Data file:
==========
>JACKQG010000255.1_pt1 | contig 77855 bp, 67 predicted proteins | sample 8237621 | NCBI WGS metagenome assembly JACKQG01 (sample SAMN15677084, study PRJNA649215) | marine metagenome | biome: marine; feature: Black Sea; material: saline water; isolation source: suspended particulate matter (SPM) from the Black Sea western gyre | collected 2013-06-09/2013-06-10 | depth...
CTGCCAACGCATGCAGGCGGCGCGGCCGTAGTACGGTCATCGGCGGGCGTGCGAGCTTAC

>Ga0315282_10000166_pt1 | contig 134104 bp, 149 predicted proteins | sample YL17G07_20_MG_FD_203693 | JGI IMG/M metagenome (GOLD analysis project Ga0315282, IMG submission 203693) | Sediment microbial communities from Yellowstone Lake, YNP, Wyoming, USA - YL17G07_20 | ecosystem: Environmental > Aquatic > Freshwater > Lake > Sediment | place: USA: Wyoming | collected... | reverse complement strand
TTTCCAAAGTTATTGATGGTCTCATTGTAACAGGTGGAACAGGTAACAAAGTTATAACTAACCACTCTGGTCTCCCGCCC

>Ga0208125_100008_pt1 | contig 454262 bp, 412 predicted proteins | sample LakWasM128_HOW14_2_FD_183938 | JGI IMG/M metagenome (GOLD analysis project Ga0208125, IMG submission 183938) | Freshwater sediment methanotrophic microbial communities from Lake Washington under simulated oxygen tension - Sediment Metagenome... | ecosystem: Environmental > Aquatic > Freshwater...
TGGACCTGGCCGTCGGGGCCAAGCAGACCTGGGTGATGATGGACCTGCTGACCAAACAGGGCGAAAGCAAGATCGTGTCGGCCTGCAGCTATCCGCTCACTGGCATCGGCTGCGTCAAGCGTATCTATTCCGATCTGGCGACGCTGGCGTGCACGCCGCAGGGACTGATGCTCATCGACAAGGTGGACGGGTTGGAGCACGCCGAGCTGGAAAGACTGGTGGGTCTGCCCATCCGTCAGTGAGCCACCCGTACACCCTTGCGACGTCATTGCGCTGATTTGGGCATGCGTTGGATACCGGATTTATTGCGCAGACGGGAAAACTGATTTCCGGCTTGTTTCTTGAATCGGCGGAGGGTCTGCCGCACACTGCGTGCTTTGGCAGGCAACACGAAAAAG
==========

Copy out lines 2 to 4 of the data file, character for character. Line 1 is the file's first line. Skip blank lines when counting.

CTGCCAACGCATGCAGGCGGCGCGGCCGTAGTACGGTCATCGGCGGGCGTGCGAGCTTAC

>Ga0315282_10000166_pt1 | contig 134104 bp, 149 predicted proteins | sample YL17G07_20_MG_FD_203693 | JGI IMG/M metagenome (GOLD analysis project Ga0315282, IMG submission 203693) | Sediment microbial communities from Yellowstone Lake, YNP, Wyoming, USA - YL17G07_20 | ecosystem: Environmental > Aquatic > Freshwater > Lake > Sediment | place: USA: Wyoming | collected... | reverse complement strand
TTTCCAAAGTTATTGATGGTCTCATTGTAACAGGTGGAACAGGTAACAAAGTTATAACTAACCACTCTGGTCTCCCGCCC